Puerto Princesa has a lot of Vietnamese restaurants owing to the fact that it was once host to many refugees from Vietnam. Locally, these restaurants are known as chaolongan because they serve a noodle dish called chaolong. I wonder though why they call it chaolong when the noodle dish is more aptly called pho (phở). Chao long is congee (rice porridge) with pork innards.
The best of these Vietnamese restaurants is Rene's Saigon Restaurant. Unlike other restaurants which serve the local chaolong, Rene bakes his own Vietnamese baguette or bánh mì. Plus he's half Vietnamese and his wife is Vietnamese. The other chaolong restaurants are owned by locals who inherited the restaurants from the Vietnamese after they migrated to the U.S.
At the same time, Rene's Saigon Restaurant has more choices when it comes to Vietnamese food including fresh rolls or gỏi cuốn and fried spring rolls chả giò and authentic bánh mì sandwiches among others. In the menu, you will see the sandwiches under the heading French Bread.
We ordered fresh rolls (Php100) and fried rolls (Php85) for starters. Both are not in the menu but are served upon request. The fresh rolls are wrapped in rice paper and have pork, shrimp, bún or rice vermicelli, herbs, and other ingredients inside.
For the chaolong (again the right term for this is pho), we got Beef Stew with Noodles and Beef with Noodles (Php60 each). And for French Bread, we got French Bread with Pork Barbecue wich is a very popular bánh mì filling in Vietnam.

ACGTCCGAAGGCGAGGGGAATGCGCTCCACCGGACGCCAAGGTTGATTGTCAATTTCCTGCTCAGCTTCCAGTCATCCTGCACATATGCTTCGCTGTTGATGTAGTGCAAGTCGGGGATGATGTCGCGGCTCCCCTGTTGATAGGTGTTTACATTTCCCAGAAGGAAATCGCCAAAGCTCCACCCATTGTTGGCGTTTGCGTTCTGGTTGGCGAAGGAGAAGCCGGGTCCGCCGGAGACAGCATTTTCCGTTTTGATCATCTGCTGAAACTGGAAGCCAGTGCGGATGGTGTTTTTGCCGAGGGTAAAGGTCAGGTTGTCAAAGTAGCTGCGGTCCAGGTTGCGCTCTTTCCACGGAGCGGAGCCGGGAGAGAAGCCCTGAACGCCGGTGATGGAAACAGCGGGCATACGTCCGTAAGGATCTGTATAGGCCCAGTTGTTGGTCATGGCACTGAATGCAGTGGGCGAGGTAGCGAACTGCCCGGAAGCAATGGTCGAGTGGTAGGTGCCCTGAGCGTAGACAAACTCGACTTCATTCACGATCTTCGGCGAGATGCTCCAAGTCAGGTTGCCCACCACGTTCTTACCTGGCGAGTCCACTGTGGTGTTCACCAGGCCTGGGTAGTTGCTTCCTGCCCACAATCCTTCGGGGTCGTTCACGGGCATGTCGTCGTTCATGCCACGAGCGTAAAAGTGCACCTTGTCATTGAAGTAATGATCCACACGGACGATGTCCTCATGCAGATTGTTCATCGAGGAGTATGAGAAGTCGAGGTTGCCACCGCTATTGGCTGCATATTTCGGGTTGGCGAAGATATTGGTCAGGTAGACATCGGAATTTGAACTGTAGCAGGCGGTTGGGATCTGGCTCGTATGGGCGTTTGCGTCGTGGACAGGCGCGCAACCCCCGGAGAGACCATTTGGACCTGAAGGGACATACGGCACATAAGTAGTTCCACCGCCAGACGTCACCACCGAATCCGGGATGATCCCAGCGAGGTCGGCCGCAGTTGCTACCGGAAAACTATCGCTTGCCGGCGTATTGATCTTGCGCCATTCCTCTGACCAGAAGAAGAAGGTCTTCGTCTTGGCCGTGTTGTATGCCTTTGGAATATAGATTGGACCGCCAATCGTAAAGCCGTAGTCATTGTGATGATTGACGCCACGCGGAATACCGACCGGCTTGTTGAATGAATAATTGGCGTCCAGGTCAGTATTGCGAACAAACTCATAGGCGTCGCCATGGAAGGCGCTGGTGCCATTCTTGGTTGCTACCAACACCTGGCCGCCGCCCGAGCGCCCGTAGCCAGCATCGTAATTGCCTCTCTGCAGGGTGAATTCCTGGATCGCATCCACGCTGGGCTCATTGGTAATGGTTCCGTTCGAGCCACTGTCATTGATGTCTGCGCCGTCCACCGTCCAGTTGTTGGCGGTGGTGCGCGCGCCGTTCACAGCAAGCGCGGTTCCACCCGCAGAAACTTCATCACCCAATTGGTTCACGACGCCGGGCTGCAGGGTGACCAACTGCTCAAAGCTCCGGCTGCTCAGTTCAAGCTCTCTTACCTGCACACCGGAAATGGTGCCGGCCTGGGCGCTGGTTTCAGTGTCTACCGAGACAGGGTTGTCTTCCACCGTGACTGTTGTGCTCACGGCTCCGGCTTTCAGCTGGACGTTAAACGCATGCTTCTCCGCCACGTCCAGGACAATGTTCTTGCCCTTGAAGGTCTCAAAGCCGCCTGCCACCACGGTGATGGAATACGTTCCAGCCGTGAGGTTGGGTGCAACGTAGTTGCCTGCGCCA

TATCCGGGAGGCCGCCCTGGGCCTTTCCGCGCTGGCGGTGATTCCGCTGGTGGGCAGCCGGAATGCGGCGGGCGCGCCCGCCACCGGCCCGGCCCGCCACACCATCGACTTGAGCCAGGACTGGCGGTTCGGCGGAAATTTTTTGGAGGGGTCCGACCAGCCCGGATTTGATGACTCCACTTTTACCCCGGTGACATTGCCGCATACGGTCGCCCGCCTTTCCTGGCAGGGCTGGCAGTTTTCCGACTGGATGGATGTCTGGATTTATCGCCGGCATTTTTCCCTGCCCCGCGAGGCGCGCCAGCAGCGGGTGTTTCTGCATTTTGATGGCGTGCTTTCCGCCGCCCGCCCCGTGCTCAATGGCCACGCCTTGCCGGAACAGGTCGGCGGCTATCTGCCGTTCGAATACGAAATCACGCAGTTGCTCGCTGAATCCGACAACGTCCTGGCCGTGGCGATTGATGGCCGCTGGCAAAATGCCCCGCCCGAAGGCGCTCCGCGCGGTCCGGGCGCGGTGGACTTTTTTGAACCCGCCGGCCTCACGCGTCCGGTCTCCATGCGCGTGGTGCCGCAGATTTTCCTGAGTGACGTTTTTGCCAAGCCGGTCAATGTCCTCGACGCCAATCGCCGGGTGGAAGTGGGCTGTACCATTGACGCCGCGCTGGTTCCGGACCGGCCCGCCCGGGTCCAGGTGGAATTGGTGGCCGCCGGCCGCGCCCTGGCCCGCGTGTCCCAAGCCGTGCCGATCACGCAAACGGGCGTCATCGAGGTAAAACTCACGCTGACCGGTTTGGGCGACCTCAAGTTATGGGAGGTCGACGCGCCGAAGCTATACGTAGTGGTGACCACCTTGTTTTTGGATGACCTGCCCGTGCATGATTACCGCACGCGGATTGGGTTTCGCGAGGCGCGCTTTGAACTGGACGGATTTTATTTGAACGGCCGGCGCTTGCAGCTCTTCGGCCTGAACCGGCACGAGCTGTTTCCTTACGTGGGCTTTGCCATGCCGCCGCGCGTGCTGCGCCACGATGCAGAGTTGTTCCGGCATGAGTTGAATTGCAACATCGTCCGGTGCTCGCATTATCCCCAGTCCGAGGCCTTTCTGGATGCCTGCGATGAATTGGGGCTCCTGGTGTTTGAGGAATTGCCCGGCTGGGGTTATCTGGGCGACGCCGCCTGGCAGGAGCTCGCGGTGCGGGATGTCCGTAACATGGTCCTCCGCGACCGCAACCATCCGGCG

Among the Vietnamese restaurants in Puerto Princesa, Rene's Saigon Restaurant is on the higher end and rightly so because it serves the most authentic Vietnamese food of all the chaolongan. But even then, it's still very affordable.
The masa version of chaolong is served at Bona's Chaolong House and Restaurant. This is very popular among the locals because prices are very cheap. I ordered the Beef Stew with Noodles Special (Php45) and French Bread with Chicken (Php25). I even took home one of their fusion sandwiches, French Bread with Longganisa (Php28). While it is cheap and good, they're also very generous with the MSG. Not good news for the health conscious.
There are several more chaolong restaurants in Puerto Princesa which are also worth the visit. So if you have more time, you might want to visit them too. Tricycles know how to get to most of these chaolong restaurants.
You can also get authentic Vietnamese food at Viet Ville which is on the way to the Puerto Princesa Subterranean River.